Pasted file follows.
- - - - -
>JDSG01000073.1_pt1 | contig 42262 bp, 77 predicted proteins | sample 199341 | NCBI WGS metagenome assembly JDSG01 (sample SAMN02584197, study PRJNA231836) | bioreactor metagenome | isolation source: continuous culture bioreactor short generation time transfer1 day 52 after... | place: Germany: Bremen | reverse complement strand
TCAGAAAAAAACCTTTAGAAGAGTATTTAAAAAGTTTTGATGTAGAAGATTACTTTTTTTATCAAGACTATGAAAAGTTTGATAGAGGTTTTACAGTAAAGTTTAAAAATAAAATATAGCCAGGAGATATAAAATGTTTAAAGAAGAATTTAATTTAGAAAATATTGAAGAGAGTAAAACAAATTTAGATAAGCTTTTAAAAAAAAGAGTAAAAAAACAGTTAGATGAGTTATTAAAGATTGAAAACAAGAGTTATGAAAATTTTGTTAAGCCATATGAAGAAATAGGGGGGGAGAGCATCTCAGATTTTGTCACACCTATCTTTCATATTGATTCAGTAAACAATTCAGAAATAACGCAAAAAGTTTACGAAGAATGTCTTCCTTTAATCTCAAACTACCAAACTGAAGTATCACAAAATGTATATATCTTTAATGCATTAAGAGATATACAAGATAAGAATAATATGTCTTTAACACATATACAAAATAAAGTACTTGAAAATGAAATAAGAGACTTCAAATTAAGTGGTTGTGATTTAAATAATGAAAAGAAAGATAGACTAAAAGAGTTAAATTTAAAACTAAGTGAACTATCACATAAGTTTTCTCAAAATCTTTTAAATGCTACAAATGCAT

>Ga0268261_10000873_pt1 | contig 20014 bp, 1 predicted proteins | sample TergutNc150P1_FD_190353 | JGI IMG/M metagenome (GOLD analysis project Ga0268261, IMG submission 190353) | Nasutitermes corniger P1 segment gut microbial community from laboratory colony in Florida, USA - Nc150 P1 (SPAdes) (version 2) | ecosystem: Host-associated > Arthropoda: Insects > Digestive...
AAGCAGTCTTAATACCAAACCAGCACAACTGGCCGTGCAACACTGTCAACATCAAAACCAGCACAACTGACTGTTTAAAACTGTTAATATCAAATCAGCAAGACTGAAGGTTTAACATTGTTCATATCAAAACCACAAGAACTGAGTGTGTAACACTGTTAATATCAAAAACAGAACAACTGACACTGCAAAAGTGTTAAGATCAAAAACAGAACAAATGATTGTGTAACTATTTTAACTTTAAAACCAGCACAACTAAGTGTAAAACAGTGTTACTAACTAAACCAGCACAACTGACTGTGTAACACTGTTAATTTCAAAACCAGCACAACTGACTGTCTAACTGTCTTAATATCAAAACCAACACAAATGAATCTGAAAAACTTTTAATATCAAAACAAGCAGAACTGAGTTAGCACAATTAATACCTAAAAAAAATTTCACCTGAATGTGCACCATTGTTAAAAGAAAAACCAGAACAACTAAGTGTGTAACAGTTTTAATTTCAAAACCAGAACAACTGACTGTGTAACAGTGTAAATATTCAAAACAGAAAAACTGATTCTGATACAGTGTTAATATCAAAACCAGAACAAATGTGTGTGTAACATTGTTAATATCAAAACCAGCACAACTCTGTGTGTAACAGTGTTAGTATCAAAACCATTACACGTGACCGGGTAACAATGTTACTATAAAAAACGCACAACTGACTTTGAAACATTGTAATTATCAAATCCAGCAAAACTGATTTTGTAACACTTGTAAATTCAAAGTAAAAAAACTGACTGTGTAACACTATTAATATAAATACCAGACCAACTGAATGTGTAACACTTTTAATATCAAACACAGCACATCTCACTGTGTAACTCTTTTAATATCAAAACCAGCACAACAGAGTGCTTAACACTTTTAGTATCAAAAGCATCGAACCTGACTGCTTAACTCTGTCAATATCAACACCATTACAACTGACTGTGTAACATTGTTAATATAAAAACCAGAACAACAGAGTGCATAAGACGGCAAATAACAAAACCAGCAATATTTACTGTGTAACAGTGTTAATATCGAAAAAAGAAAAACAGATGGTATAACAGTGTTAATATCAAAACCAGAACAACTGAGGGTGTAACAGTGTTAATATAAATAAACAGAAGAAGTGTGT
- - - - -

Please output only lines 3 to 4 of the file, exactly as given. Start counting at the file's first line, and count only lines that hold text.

>Ga0268261_10000873_pt1 | contig 20014 bp, 1 predicted proteins | sample TergutNc150P1_FD_190353 | JGI IMG/M metagenome (GOLD analysis project Ga0268261, IMG submission 190353) | Nasutitermes corniger P1 segment gut microbial community from laboratory colony in Florida, USA - Nc150 P1 (SPAdes) (version 2) | ecosystem: Host-associated > Arthropoda: Insects > Digestive...
AAGCAGTCTTAATACCAAACCAGCACAACTGGCCGTGCAACACTGTCAACATCAAAACCAGCACAACTGACTGTTTAAAACTGTTAATATCAAATCAGCAAGACTGAAGGTTTAACATTGTTCATATCAAAACCACAAGAACTGAGTGTGTAACACTGTTAATATCAAAAACAGAACAACTGACACTGCAAAAGTGTTAAGATCAAAAACAGAACAAATGATTGTGTAACTATTTTAACTTTAAAACCAGCACAACTAAGTGTAAAACAGTGTTACTAACTAAACCAGCACAACTGACTGTGTAACACTGTTAATTTCAAAACCAGCACAACTGACTGTCTAACTGTCTTAATATCAAAACCAACACAAATGAATCTGAAAAACTTTTAATATCAAAACAAGCAGAACTGAGTTAGCACAATTAATACCTAAAAAAAATTTCACCTGAATGTGCACCATTGTTAAAAGAAAAACCAGAACAACTAAGTGTGTAACAGTTTTAATTTCAAAACCAGAACAACTGACTGTGTAACAGTGTAAATATTCAAAACAGAAAAACTGATTCTGATACAGTGTTAATATCAAAACCAGAACAAATGTGTGTGTAACATTGTTAATATCAAAACCAGCACAACTCTGTGTGTAACAGTGTTAGTATCAAAACCATTACACGTGACCGGGTAACAATGTTACTATAAAAAACGCACAACTGACTTTGAAACATTGTAATTATCAAATCCAGCAAAACTGATTTTGTAACACTTGTAAATTCAAAGTAAAAAAACTGACTGTGTAACACTATTAATATAAATACCAGACCAACTGAATGTGTAACACTTTTAATATCAAACACAGCACATCTCACTGTGTAACTCTTTTAATATCAAAACCAGCACAACAGAGTGCTTAACACTTTTAGTATCAAAAGCATCGAACCTGACTGCTTAACTCTGTCAATATCAACACCATTACAACTGACTGTGTAACATTGTTAATATAAAAACCAGAACAACAGAGTGCATAAGACGGCAAATAACAAAACCAGCAATATTTACTGTGTAACAGTGTTAATATCGAAAAAAGAAAAACAGATGGTATAACAGTGTTAATATCAAAACCAGAACAACTGAGGGTGTAACAGTGTTAATATAAATAAACAGAAGAAGTGTGT